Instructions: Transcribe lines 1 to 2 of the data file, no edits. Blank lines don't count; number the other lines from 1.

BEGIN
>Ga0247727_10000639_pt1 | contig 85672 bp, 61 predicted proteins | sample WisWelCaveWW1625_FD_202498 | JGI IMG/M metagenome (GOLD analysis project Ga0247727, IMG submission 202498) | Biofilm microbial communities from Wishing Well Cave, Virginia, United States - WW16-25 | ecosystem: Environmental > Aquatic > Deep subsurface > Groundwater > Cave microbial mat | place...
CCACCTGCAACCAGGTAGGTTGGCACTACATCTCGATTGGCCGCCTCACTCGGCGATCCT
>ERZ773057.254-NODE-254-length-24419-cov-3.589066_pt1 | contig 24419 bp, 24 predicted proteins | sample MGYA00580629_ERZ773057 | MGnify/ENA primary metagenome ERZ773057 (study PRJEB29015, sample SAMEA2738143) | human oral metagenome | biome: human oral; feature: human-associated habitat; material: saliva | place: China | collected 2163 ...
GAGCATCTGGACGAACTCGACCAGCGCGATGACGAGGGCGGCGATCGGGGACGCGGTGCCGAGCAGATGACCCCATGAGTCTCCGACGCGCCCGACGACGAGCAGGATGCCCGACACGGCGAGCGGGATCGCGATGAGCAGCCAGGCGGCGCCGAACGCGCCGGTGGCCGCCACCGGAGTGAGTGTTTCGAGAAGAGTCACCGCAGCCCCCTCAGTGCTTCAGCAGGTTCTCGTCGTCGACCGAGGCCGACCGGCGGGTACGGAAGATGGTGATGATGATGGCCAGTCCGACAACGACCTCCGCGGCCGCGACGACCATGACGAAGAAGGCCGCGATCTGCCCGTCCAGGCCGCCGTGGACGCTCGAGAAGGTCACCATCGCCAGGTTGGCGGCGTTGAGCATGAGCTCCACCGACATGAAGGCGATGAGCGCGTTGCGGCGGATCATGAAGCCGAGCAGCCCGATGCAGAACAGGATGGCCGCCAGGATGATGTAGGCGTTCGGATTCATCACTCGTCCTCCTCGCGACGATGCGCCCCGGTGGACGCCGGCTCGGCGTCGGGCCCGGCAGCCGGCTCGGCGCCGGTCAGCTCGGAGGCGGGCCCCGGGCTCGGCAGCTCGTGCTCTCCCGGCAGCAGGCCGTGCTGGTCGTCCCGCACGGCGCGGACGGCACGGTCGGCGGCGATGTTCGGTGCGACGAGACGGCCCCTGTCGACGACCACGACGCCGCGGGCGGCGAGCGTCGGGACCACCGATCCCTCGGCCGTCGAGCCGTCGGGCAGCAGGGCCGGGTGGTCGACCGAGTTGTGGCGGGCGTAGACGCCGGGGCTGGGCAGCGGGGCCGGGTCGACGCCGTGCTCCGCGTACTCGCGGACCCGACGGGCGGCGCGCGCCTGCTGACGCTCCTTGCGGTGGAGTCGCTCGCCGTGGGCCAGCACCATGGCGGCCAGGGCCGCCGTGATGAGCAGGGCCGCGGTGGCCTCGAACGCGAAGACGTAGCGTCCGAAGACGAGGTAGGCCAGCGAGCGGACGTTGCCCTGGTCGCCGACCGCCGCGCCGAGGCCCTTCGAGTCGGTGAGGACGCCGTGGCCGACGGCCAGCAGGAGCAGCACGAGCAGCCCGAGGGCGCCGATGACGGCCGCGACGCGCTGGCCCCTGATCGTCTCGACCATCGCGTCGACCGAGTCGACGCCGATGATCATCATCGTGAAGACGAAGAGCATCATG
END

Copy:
>Ga0247727_10000639_pt1 | contig 85672 bp, 61 predicted proteins | sample WisWelCaveWW1625_FD_202498 | JGI IMG/M metagenome (GOLD analysis project Ga0247727, IMG submission 202498) | Biofilm microbial communities from Wishing Well Cave, Virginia, United States - WW16-25 | ecosystem: Environmental > Aquatic > Deep subsurface > Groundwater > Cave microbial mat | place...
CCACCTGCAACCAGGTAGGTTGGCACTACATCTCGATTGGCCGCCTCACTCGGCGATCCT